The Pinellas County Sheriff's Office is changing its procedures to ensure that children who are removed from their home receive a mandatory health screening within three days.
The changes stem from an investigation into the Jan. 19 death of a 5-year-old girl placed into foster care that revealed major pitfalls in the system — including division of responsibility, imprecise language in agreements and difficulty booking appointments with desired doctors in a timely manner.
"It's a system failure," Sheriff Bob Gualtieri said at a news conference Friday. "I'm troubled by it, and it's something that didn't come to light until this happened."
Of the 884 children removed from their homes by the sheriff's Child Protection Investigation Division last year, 198, or 22 percent, did not get a medical examination within the legally required 72-hour period. In 238 of the cases, records were too incomplete to determine whether the child received a required medical screening.
In all, nearly half the children didn't or may not have received timely medical screening.
To make sure there's no longer any confusion about who ensures that the child gets a timely examination, the Sheriff's Office has given the task to family support workers who are part of the child protection division.
Additionally, the Sheriff's Office is establishing thorough reporting and supervising procedures and has already expanded the network of medical providers available to see the children.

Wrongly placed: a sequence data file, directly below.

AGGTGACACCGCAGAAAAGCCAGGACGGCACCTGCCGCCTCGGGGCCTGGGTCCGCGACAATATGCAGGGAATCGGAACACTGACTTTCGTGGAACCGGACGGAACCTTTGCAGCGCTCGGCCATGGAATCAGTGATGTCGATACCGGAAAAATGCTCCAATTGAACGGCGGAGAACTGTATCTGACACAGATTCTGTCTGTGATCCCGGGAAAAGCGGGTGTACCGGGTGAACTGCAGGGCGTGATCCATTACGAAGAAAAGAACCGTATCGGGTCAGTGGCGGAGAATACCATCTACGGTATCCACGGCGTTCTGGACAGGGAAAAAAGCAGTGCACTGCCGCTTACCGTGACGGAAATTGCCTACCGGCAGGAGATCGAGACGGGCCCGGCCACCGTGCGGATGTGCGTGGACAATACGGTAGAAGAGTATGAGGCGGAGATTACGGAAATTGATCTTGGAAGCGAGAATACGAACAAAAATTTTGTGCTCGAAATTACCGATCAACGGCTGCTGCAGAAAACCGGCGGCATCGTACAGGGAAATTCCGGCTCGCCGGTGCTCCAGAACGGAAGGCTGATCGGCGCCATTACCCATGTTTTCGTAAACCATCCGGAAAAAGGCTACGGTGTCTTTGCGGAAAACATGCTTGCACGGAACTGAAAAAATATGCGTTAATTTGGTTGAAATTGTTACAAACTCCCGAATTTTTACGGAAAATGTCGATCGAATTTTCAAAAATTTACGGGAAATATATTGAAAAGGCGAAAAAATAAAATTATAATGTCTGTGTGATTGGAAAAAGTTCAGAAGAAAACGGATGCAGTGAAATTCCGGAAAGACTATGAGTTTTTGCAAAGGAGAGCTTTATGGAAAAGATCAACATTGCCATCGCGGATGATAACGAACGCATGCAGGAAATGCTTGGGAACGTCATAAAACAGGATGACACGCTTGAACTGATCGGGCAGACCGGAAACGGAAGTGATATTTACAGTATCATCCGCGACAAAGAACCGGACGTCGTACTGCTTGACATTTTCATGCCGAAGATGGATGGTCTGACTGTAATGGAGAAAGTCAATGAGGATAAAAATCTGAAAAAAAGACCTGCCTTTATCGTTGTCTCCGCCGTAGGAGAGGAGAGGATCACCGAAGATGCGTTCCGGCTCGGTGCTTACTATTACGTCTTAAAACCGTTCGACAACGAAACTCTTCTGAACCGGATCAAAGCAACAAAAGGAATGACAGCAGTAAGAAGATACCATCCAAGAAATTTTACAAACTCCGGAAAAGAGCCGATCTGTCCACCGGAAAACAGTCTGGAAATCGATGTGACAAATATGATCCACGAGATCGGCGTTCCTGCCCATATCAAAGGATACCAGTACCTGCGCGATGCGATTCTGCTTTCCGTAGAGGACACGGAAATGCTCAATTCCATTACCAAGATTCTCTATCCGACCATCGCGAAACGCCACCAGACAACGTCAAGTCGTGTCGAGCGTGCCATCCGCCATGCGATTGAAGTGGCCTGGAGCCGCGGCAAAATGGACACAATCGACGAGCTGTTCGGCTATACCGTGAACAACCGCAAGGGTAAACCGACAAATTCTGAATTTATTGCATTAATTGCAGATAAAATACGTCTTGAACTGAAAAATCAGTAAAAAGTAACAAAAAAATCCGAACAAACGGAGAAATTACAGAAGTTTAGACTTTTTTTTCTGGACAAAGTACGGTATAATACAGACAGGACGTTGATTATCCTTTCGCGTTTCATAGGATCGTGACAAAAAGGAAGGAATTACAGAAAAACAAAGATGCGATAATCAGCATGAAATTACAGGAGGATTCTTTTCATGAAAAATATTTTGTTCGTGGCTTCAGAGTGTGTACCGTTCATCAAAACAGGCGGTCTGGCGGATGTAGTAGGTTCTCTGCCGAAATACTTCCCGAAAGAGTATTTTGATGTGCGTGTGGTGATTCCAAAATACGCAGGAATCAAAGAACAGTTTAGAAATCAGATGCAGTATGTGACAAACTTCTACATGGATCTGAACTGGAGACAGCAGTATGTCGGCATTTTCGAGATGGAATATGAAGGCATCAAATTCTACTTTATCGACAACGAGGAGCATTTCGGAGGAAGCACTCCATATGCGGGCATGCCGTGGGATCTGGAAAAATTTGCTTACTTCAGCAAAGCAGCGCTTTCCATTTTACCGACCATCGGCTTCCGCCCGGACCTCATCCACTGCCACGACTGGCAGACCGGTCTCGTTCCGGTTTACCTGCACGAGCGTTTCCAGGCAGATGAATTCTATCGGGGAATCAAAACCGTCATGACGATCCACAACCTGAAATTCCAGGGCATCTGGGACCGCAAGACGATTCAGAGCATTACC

Family support workers will attend 40 hours of training to make sure they understand the requirements.
The case that wrought these changes involved 5-year-old Elizabeth Holder, who, along with her 2-year-old sister, was placed in foster care after their mother was charged with neglect.
Elizabeth died after a day of playing when she clutched her head and screamed, "It hurts!" and then lost consciousness.
An immediate investigation revealed that Elizabeth did not receive a medical screening within the required 72-hour time frame.
In May, the Pinellas-Pasco Medical Examiner's Office released a report saying that Elizabeth died of a heart condition called endomyocardial fibrosis, aggravated by a severe case of tonsillitis.
Officials said Elizabeth's heart condition likely would not have been picked up by a casual health screening. Authorities said they could not say if the outcome would have been different if Elizabeth's tonsillitis had been discovered.
Elizabeth's father, Corey Holder, has filed a legal claim against the county, which is a required precursor to a lawsuit, Gualtieri said. He declined to comment further.
The investigation also prompted Gualtieri to fire family support worker Pamela Wilson, ending a 30-year career. Gualtieri said Wilson was fired because she lied about her actions and had a significant disciplinary history with the department, not because she did not comply with the 72-hour rule in Elizabeth's case.